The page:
- Spain evacuates staff from embassy in Libya
- Peace Corps evacuates over Ebola fears; 2 volunteers isolated
- House overwhelmingly approves $16 billion cash infusion for VA overhaul
- Obama admin to blame for HealthCare.gov woes, $840M cost: GAO
- Al Gore’s climate-changers at EPA hearings foiled by cool temperatures
- Army’s 3-D printed bombs will create ‘a whole new universe’ of deadly capabilities
- Hamas calls on Hezbollah to join in fight against Israel
- Senators to FIFA, others: Don’t reward Putin with the World Cup in 2018
- U.S. condemns shelling of U.N. school in Gaza
- Obamacare shoots premiums up by 88 percent in California
Chuck Hagel’s critics say defense nominee will be confirmed
Express respect for Obama’s discretion
Question of the Day
Two of the most outspoken critics of Chuck Hagel's nomination as defense secretary indicated Sunday that the former senator from Nebraska likely will be confirmed when the Senate reconvenes next Monday.
"We will have a vote when we get back, and I'm confident that Sen. Hagel will probably have the votes necessary to be confirmed," Sen. John McCain, Arizona Republican, said Sunday on NBC's "Meet the Press." "I don't believe he's qualified, but I don't believe we should hold up his confirmation any further."
Mr. McCain and Sen. Lindsey Graham of South Carolina said the Senate should respect the president's right to pick his own team.
Asked on "Fox News Sunday" whether he would continue to block Mr. Hagel's nomination when the Senate returns, Mr. Graham said, "At the end of the day, this is the president's decision, I give him great discretion."
Still, like his colleague from Arizona, the South Carolina Republican doesn't think Mr. Hagel is qualified, and he defended the refusal of Senate Republicans last week to allow an up-or-down vote on the nominee.
"I think we're doing our job to scrutinize, I think, one of the most unqualified, radical choices for secretary of defense in a very long time," he said.
Mr. Hagel's critics contend he hasn't been supportive enough of Israel and would be too soft when it comes to dealing with Iran.
Democrats fell short of the 60 votes necessary to end debate on Mr. Hagel's nomination, with Republican senators saying they wanted more time to pore over information on Mr. Hagel and the White House response to the attacks on the U.S. Consulate in Benghazi, Libya, on Sept. 11.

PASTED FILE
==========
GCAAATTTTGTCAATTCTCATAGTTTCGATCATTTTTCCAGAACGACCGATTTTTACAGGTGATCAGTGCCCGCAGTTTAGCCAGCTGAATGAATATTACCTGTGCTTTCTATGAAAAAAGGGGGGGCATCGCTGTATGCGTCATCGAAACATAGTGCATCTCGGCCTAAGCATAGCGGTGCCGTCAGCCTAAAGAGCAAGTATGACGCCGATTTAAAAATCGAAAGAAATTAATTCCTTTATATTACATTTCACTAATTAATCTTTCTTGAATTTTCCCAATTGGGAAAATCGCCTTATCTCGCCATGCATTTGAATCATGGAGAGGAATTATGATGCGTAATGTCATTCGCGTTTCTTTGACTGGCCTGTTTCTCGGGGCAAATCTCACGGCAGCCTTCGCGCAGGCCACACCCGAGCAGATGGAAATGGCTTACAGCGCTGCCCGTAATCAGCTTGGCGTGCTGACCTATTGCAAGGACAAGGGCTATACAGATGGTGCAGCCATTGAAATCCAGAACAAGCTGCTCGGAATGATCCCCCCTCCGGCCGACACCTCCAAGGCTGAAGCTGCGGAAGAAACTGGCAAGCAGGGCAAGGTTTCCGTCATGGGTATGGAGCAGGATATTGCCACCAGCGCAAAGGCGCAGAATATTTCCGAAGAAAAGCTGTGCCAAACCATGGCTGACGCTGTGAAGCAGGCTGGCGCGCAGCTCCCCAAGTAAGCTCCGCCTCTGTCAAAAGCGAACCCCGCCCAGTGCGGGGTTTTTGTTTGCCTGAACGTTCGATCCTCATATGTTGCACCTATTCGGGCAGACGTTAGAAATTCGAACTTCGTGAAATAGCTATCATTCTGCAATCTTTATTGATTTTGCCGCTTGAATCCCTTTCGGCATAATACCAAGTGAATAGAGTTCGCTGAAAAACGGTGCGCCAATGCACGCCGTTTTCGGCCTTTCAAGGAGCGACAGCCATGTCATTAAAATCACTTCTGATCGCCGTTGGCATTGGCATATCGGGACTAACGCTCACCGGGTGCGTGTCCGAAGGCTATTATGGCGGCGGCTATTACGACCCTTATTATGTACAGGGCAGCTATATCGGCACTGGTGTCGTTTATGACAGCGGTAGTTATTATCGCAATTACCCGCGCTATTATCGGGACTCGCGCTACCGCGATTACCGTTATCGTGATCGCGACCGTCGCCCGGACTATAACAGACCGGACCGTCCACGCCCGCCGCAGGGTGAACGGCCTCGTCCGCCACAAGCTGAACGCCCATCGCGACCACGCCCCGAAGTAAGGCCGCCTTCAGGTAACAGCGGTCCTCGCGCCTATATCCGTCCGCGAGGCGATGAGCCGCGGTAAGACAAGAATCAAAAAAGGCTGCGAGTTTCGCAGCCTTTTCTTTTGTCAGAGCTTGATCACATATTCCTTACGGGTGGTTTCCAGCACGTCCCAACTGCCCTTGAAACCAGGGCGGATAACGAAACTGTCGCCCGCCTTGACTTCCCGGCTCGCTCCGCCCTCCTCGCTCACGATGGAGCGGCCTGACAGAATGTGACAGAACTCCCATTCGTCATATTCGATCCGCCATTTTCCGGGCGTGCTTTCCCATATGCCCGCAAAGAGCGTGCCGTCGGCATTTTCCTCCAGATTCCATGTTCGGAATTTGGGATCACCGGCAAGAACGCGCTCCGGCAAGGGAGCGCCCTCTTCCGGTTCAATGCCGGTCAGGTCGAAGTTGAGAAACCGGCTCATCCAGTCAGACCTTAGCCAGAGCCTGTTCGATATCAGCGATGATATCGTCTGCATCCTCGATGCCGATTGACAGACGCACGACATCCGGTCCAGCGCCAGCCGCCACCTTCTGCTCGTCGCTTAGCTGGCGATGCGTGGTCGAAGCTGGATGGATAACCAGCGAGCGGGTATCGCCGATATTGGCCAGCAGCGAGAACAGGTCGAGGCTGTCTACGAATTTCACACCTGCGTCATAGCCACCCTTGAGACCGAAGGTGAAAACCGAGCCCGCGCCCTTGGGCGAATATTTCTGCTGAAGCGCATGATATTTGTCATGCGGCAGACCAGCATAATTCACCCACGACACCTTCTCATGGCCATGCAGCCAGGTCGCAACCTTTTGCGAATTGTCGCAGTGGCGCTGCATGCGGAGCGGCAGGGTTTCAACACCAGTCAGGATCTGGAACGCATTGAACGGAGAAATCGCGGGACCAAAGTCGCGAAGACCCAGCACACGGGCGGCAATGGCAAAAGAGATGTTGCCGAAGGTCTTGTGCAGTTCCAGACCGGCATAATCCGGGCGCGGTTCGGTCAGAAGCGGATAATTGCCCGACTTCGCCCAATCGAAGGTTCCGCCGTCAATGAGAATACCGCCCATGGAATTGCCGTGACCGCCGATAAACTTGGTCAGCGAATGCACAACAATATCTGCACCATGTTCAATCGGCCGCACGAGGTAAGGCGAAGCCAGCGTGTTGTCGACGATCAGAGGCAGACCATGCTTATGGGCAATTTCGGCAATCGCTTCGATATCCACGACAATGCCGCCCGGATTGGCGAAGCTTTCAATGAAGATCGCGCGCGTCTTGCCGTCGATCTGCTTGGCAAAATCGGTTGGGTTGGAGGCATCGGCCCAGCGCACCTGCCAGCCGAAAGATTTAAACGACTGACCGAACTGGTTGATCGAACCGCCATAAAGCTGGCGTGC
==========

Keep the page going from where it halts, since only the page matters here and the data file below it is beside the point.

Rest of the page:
Mr. McCain and Mr. Graham said they still have unanswered questions about the attacks that left four Americans dead, including the U.S. ambassador.
Mr. Graham took a shot at former Secretary of State Hillary Rodham Clinton, who deflected questions from the senators when she testified on Capitol Hill last month.
"When Secretary Clinton said she had a clear-eyed view of the threats we faced in Libya she was not clear eyed, she was blind and deaf," Mr. Graham said.
Another GOP senator, Wyoming's John Barrasso, said Mr. Hagel's rough ride through the confirmation process has damaged his ability to lead the Pentagon.
"He's going to be less effective because of the fact [that] the president nominated him," Mr. Barrasso said on CNN's "State of the Union." "I think it is going to impact him as he tries to limp across the finish line to get confirmed."
But the White House also weighed in Sunday on behalf of the president's pick.
The new White House chief of staff, Denis McDonough, said there's a "grave concern" about delays in confirming Mr. Hagel and the president's nominee for head of the CIA, John O. Brennan, the president's top counterterrorism adviser.
"We want to make sure that we have our — those guys sitting in the chairs working, because I don't want there to have been something missed because of this hang-up here in Washington," Mr. McDonough said on ABC's "This Week," one of several news show appearances he made Sunday.
© Copyright 2014 The Washington Times, LLC. Click here for reprint permission.
About the Author
David Eldridge joined The Washington Times in 1999 and over the next seven years helped lead the paper’s coverage of regional politics and government, Sept. 11, and the sniper attacks of 2002. In 2006, he was named managing editor of the paper’s website. He came to The Times from the Telegraph in North Platte, Neb., where he served as executive ...
- Silver: GOP has 60% chance to retake Senate
- Country Times: As all-timers go, Cash remains The Man (In Black)
- COUNTRY TIMES: Is Taylor's relationship with Nashville coming to a Swift end?
- COUNTRY TIMES: Nashville's collaboration with Doobie Brothers a natural partnership
- COUNTRY TIMES: Dierks Bentley is here to save country music
Latest Blog Entries
- Mainers would rather move to Canada than down South
- McCain: 'Stand your ground' laws may need review
- Sen. Tom Coburn: Holder investigating himself is a 'total conflict of interest'
- CNN poll: IRS, AP and Benghazi haven't dinged Obama's approval rating
- Slain diplomat's mom on Obama's Benghazi comments: 'Bullfeathers'
TWT Video Picks
By Ted Cruz
Israel saves its enemies; Hamas endangers its friends
- Geraldo Rivera: Matt Drudge 'doing his best to stir up a civil war'
- Al Gore's climate-changers at EPA hearings foiled by cool temperatures
- Chicken pox outbreak puts illegal immigrant facility on lockdown
- 'Big Bang' star Mayim Bialik helps send bulletproof vests to IDF
- House votes to sue President Obama over claims of presidential power
- Obama's brother wears Hamas scarf bearing anti-Israel slogans in photo
- EDITORIAL: The real Lois Lerner exposed in newly released emails
- Star witness in Bob McDonnell corruption trial refutes 'crush' defense
- House unveils bill to speed deportations of illegal immigrant children
- Lois Lerner hated conservatives, new emails show
Obama's biggest White House 'fails'
Celebrities turned politicians
Athletes turned actors
20 gadgets that changed the world